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# BDSN Surface Wave Magnitude Calculation

Robert A. Uhrhammer

## Introduction

A new algorithm, bdsn_ms, has been developed to expedite the calculation of surface wave magnitude Ms from BDSN vertical component broadband recordings. The algorithm was developed to aid the duty seismologist in the rapid calculation of Ms for significant earthquakes.

## Description

In order to facilitate the timely calculation of Ms a new algorithm, bdsn_ms, was developed which automates the calculation of Ms once the location of seismic source is known. The processing steps in the algorithm are:

• Calculate distance and azimuth to BDSN stations ans also the appropriate time window that spans the required Rayleigh waves.

• Determine when sufficient time has elapsed since the origin time for the Rayleigh wave to propagate to the BDSN stations then extract the BK.LHZ data.

• Bandpass filter (6PBP @ 17-23 sec) each trace and deconvolve to ground displacement.

• For each trace, determine the maximum trace amplitude (A) in microns and the corresponding period (T) in seconds.

• Calculate Ms for each BDSN station using the Prague formula: .

• Calculate median and interquartile range. With 20 BDSN broadband stations, the median and interquartile range provide the most robust estimate of Ms and its uncertainty.

## Sample Input and Output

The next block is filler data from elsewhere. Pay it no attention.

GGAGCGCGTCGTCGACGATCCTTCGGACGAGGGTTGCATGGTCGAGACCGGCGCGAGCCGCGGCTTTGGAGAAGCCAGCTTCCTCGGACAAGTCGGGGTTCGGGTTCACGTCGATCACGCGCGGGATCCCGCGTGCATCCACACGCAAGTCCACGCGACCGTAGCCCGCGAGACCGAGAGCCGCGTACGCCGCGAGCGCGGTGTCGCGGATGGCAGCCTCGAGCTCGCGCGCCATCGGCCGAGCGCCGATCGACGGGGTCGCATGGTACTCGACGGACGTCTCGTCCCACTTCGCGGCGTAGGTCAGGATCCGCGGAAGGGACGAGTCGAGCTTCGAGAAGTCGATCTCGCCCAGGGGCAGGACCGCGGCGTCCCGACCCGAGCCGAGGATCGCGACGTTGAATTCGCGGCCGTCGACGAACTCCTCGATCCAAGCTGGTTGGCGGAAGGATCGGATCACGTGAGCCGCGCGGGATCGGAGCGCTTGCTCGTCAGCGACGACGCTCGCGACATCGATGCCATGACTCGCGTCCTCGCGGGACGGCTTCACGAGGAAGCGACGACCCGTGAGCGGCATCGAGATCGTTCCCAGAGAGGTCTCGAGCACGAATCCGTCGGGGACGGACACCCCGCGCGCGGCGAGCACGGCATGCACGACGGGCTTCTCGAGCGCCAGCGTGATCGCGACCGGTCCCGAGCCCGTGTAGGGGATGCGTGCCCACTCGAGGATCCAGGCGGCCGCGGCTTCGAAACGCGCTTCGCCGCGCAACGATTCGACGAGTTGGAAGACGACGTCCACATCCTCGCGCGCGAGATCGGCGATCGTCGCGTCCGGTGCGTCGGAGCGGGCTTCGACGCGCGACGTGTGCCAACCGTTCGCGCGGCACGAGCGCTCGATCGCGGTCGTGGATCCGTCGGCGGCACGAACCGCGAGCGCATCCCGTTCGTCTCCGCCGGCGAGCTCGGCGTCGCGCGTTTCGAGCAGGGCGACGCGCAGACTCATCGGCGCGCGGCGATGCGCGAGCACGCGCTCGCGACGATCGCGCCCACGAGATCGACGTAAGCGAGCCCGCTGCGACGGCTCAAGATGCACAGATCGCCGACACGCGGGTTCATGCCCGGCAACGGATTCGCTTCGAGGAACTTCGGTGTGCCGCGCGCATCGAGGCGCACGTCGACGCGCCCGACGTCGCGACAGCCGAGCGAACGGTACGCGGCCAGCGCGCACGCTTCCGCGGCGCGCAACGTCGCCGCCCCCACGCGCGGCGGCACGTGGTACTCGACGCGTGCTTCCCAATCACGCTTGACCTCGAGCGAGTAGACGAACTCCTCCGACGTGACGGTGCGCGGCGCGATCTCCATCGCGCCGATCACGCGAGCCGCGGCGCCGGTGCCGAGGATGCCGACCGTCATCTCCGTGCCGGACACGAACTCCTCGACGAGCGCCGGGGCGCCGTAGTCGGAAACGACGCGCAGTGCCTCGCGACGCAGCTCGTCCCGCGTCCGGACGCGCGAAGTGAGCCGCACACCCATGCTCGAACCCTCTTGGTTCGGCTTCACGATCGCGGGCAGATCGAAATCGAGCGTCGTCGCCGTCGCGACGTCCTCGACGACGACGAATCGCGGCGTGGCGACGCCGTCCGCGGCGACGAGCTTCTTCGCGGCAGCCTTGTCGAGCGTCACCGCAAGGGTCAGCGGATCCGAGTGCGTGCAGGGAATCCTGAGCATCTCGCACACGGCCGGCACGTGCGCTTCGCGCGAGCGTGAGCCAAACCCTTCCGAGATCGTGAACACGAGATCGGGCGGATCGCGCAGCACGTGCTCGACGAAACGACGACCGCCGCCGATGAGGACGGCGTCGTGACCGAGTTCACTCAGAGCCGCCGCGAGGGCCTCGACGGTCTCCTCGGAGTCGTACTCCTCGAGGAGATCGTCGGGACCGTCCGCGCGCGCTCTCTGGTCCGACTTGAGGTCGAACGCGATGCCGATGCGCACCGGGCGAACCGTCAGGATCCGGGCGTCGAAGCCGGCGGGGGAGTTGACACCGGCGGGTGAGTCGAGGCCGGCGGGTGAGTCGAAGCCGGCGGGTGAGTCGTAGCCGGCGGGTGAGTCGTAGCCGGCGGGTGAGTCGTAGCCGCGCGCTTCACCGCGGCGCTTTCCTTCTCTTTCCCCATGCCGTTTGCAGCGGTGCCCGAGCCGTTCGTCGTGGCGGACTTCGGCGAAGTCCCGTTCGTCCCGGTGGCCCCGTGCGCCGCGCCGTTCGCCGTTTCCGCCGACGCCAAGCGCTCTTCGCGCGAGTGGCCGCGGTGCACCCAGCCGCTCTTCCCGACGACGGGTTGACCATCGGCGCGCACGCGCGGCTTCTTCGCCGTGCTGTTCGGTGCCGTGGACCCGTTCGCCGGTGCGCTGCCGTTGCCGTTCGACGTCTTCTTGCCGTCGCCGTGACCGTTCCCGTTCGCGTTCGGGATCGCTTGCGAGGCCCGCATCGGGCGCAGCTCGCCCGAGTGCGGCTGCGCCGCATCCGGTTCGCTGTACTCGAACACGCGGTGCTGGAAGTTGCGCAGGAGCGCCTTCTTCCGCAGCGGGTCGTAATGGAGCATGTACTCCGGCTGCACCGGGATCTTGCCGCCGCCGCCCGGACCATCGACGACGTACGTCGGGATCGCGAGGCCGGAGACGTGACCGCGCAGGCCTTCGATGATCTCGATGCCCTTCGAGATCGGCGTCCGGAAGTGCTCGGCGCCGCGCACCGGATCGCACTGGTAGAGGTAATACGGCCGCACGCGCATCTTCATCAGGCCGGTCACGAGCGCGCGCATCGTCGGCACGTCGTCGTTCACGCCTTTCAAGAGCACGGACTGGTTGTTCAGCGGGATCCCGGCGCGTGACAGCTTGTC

The command line arguments for bdsn_ms are given in Table 27.1and the command invoked to calculate Ms for the major earthquake that occurred in Turkey on August 18, 1999 is:

bdsn_ms 1999.229,00:01 40.702 29.987 17.

The bdsn_ms results for the major earthquake that occurred in Turkey on August 18, 1999 are given in Table 27.2. The file name is: 199908170001.Ms. The resulting BDSN Ms estimate of 7.87 0.088 is compatable with the NEIC Ms estimate of 7.8.

## Comparison of NEIC Ms and BDSN Ms Estimates

During the past five years, 673 teleseisms occurred which had Ms determined independently by both the NEIC and BDSN. Empirically, we have found that the BDSN estimates are most robust when data from at least 14 BDSN stations are used for determining Ms. The resulting Ms estimates are compared in Figure 27.1. The standard error between the two estimates is 0.17. The differences between the two estimates is primarily attributed to the fact that the aperture spanned by the BDSN stations is generally much smaller than the aperture spanned by stations used by the NEIC. The median interquartile range for the 14+ station BDSN estimates is 0.073.

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